Storytelling resonates with community speakers

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BENNINGTON — Without interruption, props, or notes, one must tell a true story in five minutes pertaining to a chosen theme. Similar to a TED (Technology, Entertainment and Design) Talk, storytelling is taking on its own platform in town. Originally held at South Street Cafe last March, the overflowing crowd is now located at the Tap House at Catamount Glass on every third Tuesday of the month.

TED is a nonprofit with the mission to spread ideas via 18 minute or less talks ranging from business to global issues, according to its website. Locally, Forest Byrd hosts the Tap House's storytelling nights for himself and the community.

The Front Parlor series that started five years ago in Troy, N.Y., is the same kind of initiative that led Byrd to expand Bennington's spoken word culture.

"You're a celebrity for five minutes, it's great," Byrd said. "You don't even think much about it. It's an honest thing, and people reveal themselves in such ways that it's just like – you thought you knew somebody, but then they go up there and you're like 'wow, I didn't know that.' It's kind of crazy and that's what I love about it."

One frequent storyteller who practices and prepares his words shared his experience about encountering bedbugs for the first time, however he left out that distinction until the end of the story, acting as a punch line, Byrd said.

"Most people go up there and tell an experience but they're not story crafters, they tell an experience," he said. "I think Bennington is right for it, it's amazing how many people resonate with the idea."

Different from an open mic event, Byrd believes that storytelling gives an individual a reason to attend. During open mic, the entertainment is random and offered to a range of talents, but with storytelling, people "say something that means something." He noted that speakers rarely bomb a performance due to bravery taking over their act.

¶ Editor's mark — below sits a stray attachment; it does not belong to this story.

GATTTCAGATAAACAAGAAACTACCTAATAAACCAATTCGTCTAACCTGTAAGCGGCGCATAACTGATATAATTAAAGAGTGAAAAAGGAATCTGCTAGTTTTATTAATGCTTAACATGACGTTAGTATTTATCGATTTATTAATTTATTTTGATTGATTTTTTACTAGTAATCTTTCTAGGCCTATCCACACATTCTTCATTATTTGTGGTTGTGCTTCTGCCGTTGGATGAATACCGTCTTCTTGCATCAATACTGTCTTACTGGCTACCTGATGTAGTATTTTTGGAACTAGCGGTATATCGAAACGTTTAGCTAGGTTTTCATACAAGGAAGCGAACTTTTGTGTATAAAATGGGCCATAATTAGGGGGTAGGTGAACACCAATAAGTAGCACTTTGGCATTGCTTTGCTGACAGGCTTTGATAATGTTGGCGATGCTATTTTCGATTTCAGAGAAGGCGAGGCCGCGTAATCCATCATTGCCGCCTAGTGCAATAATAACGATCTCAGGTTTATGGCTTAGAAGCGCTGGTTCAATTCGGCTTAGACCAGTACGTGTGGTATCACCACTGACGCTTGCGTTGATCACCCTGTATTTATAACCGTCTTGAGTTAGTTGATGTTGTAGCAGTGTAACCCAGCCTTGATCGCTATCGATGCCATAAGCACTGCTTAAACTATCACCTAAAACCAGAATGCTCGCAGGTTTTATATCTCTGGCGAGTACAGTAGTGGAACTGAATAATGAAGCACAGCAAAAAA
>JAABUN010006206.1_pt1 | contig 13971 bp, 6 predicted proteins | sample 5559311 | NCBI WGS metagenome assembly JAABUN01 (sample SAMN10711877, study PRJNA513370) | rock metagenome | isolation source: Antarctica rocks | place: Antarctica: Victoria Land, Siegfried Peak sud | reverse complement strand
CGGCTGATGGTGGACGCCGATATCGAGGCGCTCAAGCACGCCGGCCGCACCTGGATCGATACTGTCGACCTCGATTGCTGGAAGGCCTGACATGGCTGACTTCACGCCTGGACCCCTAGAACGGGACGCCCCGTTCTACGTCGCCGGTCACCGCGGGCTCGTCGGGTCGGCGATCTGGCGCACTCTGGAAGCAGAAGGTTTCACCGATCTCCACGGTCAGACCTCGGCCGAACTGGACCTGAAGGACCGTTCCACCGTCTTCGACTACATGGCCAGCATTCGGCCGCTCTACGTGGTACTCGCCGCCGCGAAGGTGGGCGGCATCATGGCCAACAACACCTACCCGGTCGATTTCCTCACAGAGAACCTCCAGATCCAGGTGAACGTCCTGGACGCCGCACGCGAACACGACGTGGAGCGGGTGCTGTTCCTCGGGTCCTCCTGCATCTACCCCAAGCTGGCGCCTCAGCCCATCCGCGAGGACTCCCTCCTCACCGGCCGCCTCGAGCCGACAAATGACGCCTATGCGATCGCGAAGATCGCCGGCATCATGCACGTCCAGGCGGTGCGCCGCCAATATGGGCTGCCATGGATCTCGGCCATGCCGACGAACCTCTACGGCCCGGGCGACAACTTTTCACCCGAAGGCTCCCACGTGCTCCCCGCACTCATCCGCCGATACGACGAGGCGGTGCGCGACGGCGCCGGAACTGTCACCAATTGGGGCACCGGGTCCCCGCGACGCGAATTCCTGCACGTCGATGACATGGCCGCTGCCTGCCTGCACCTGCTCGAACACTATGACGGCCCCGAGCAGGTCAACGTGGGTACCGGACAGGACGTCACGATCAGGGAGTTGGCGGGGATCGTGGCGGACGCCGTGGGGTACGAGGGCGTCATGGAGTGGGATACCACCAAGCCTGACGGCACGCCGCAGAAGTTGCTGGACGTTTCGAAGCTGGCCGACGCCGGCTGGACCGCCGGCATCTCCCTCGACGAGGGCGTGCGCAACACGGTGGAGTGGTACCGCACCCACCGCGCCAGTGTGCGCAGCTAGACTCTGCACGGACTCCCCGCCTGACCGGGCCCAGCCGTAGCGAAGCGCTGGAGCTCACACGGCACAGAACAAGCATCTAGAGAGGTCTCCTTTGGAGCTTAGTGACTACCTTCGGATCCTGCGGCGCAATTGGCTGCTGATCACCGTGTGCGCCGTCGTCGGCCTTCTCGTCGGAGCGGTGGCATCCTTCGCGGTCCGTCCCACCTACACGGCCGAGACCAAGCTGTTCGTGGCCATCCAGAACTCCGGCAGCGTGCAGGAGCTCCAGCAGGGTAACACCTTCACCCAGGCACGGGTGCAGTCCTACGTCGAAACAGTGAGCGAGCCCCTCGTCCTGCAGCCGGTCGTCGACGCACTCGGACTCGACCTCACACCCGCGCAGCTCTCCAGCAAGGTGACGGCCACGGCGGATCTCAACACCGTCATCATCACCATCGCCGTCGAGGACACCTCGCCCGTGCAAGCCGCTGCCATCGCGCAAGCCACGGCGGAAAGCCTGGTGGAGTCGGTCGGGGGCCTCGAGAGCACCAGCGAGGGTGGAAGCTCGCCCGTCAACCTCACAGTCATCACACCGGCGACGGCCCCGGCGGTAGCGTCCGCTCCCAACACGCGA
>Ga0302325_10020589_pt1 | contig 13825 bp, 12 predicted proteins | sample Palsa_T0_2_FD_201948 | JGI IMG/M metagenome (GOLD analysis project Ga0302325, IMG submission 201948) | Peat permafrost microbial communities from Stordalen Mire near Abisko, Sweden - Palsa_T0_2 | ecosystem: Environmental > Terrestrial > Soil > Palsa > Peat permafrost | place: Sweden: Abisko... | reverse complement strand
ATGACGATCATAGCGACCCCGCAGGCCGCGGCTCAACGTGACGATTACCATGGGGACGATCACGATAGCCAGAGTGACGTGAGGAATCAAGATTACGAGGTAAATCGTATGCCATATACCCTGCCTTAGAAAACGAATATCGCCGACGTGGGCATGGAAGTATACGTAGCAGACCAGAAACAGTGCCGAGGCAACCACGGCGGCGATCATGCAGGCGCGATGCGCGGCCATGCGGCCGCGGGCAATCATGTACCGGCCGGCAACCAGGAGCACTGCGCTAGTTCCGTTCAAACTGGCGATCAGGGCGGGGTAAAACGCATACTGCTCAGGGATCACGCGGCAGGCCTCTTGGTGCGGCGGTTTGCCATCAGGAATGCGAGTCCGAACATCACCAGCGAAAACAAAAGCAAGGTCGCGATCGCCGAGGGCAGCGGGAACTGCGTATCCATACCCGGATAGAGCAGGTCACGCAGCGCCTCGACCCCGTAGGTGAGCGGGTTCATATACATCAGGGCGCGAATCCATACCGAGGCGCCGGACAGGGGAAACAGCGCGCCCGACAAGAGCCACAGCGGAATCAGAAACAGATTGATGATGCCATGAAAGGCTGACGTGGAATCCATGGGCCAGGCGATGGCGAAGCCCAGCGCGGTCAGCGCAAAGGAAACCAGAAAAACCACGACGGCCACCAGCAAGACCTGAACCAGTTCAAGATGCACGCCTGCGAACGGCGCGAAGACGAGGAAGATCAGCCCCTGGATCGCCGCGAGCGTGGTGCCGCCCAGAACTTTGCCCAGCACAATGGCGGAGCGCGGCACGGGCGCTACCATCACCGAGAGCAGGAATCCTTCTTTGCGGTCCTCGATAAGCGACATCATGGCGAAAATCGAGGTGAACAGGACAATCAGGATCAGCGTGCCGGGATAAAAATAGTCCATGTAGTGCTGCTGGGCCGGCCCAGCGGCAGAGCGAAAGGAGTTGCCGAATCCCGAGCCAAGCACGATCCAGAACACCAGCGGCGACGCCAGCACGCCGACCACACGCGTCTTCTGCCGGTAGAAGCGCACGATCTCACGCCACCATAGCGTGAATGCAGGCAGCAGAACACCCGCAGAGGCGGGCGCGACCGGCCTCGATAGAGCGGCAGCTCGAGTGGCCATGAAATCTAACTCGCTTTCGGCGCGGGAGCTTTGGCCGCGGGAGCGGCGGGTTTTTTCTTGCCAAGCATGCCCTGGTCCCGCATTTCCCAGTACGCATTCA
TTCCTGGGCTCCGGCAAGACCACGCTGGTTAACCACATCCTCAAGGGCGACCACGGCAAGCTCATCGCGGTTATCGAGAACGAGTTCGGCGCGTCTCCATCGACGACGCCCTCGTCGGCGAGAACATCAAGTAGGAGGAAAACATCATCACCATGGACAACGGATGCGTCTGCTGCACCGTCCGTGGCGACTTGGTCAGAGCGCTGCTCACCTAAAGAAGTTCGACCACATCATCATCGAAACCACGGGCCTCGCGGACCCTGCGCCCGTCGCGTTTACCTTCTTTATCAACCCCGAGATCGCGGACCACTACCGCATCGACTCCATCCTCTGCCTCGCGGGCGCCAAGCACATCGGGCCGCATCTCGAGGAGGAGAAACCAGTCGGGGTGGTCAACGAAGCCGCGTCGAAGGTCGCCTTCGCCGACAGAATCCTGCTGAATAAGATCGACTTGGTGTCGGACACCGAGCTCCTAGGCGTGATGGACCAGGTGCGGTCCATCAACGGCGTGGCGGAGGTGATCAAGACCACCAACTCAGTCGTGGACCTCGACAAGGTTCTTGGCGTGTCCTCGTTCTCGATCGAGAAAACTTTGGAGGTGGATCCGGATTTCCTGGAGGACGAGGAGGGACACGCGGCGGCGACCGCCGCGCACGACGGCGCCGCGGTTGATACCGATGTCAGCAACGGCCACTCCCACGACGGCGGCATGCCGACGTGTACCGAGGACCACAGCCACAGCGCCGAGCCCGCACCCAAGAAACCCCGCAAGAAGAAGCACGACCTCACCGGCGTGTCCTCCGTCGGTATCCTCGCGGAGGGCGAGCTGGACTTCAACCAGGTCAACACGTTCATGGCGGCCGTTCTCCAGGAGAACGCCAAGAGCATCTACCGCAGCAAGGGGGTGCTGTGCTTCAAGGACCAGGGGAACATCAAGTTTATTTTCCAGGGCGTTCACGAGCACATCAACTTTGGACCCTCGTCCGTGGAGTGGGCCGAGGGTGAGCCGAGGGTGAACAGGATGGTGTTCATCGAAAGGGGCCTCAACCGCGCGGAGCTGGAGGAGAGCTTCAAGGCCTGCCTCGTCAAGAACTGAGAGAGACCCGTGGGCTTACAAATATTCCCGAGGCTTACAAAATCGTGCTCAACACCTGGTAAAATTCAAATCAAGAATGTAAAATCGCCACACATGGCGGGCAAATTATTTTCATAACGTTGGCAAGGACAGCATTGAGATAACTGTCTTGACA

Every month there is a new theme that Byrd decides on. The first one was "Beginnings: New and Old," December was "Forgive and Forget" relating to the terrorism even in Paris, and January's theme was "Easy as Pie." Some included sweet experiences in their stories unplanned to fit the theme, Byrd said.

"What's nice is that people feel safe and free to tell something that they maybe wouldn't tell a normal existence," he said. "I think that's what the draw is for people to come to it. Hopefully it alleviates gossip and people can learn things from people but they can also speak easily too."

A storyteller once told Byrd "you can never tell your story if you're stuck in it," and that's why themes help people tell stories in a different manner to help them grow from the experience.

"What this is, is that you teach people to listen, which is more important than actually telling the story. A comedian has to earn your respect and the way I like to do it is to say we're all in this together and it's important that we respect each other."

The next storytelling event will be held at the Tap House (309 County St.) on Feb. 16 at 7 p.m. with readings to begin at 7:30 p.m. The theme is yet to be announced. It is free and open to the public.

Makayla-Courtney McGeeney can be reached at (802)-447-7567, ext. 118.


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